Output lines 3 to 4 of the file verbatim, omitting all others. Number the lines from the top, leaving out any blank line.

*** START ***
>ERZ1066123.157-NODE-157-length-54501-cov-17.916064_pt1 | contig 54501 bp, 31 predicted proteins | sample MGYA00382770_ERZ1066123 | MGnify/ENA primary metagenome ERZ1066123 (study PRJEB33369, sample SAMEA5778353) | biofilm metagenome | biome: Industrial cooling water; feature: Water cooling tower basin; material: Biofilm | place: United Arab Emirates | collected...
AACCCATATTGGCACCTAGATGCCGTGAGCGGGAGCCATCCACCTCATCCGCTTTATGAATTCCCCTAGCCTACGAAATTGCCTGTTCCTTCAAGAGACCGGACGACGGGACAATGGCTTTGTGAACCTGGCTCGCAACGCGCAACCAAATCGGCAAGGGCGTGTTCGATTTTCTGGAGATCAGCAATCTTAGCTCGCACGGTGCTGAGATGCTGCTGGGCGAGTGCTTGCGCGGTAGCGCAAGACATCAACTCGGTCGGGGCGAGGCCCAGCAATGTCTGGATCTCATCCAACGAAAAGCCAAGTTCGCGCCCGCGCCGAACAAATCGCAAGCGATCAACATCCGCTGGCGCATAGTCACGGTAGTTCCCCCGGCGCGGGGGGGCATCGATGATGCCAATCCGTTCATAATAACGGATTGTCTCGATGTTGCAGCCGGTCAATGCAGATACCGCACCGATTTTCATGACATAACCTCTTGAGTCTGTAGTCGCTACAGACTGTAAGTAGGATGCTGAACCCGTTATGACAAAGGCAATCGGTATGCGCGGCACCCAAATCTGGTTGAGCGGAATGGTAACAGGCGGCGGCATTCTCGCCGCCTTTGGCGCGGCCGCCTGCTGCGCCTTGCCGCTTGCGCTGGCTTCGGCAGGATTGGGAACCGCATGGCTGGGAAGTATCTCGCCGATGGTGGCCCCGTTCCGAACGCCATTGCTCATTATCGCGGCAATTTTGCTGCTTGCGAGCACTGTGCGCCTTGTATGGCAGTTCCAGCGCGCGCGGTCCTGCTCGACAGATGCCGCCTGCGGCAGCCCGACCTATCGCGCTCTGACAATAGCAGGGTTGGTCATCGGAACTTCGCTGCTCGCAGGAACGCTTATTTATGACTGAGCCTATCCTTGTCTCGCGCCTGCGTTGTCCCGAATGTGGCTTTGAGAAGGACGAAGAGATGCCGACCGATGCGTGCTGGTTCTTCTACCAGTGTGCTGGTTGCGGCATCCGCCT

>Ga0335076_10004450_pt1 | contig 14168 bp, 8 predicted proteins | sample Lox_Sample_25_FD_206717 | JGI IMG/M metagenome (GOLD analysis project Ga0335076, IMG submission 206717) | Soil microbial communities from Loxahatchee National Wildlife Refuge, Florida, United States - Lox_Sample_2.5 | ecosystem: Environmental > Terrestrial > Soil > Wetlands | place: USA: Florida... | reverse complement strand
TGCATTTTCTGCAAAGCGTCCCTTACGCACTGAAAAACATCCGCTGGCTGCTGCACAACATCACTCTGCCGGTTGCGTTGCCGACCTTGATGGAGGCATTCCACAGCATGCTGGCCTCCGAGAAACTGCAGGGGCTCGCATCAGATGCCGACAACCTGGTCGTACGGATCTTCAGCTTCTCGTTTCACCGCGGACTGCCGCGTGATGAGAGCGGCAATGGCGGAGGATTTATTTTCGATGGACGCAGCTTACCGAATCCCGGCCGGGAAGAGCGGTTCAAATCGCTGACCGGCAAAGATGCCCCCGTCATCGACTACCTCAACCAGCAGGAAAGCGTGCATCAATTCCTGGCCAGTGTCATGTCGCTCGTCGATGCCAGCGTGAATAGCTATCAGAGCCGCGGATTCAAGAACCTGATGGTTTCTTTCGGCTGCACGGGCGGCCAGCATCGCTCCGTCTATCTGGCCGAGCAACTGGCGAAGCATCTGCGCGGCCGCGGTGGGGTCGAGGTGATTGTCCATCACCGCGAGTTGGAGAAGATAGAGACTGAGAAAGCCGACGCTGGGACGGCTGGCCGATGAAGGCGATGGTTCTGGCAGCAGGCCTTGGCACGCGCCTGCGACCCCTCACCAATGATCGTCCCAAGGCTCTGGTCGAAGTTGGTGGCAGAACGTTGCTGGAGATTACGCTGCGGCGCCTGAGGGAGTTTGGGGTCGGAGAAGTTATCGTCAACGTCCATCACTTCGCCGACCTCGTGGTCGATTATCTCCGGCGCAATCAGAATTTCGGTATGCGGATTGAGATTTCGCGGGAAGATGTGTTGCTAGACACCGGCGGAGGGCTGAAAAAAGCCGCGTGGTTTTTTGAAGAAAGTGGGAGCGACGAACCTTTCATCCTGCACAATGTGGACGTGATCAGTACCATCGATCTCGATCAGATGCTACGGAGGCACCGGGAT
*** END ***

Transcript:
>Ga0335076_10004450_pt1 | contig 14168 bp, 8 predicted proteins | sample Lox_Sample_25_FD_206717 | JGI IMG/M metagenome (GOLD analysis project Ga0335076, IMG submission 206717) | Soil microbial communities from Loxahatchee National Wildlife Refuge, Florida, United States - Lox_Sample_2.5 | ecosystem: Environmental > Terrestrial > Soil > Wetlands | place: USA: Florida... | reverse complement strand
TGCATTTTCTGCAAAGCGTCCCTTACGCACTGAAAAACATCCGCTGGCTGCTGCACAACATCACTCTGCCGGTTGCGTTGCCGACCTTGATGGAGGCATTCCACAGCATGCTGGCCTCCGAGAAACTGCAGGGGCTCGCATCAGATGCCGACAACCTGGTCGTACGGATCTTCAGCTTCTCGTTTCACCGCGGACTGCCGCGTGATGAGAGCGGCAATGGCGGAGGATTTATTTTCGATGGACGCAGCTTACCGAATCCCGGCCGGGAAGAGCGGTTCAAATCGCTGACCGGCAAAGATGCCCCCGTCATCGACTACCTCAACCAGCAGGAAAGCGTGCATCAATTCCTGGCCAGTGTCATGTCGCTCGTCGATGCCAGCGTGAATAGCTATCAGAGCCGCGGATTCAAGAACCTGATGGTTTCTTTCGGCTGCACGGGCGGCCAGCATCGCTCCGTCTATCTGGCCGAGCAACTGGCGAAGCATCTGCGCGGCCGCGGTGGGGTCGAGGTGATTGTCCATCACCGCGAGTTGGAGAAGATAGAGACTGAGAAAGCCGACGCTGGGACGGCTGGCCGATGAAGGCGATGGTTCTGGCAGCAGGCCTTGGCACGCGCCTGCGACCCCTCACCAATGATCGTCCCAAGGCTCTGGTCGAAGTTGGTGGCAGAACGTTGCTGGAGATTACGCTGCGGCGCCTGAGGGAGTTTGGGGTCGGAGAAGTTATCGTCAACGTCCATCACTTCGCCGACCTCGTGGTCGATTATCTCCGGCGCAATCAGAATTTCGGTATGCGGATTGAGATTTCGCGGGAAGATGTGTTGCTAGACACCGGCGGAGGGCTGAAAAAAGCCGCGTGGTTTTTTGAAGAAAGTGGGAGCGACGAACCTTTCATCCTGCACAATGTGGACGTGATCAGTACCATCGATCTCGATCAGATGCTACGGAGGCACCGGGAT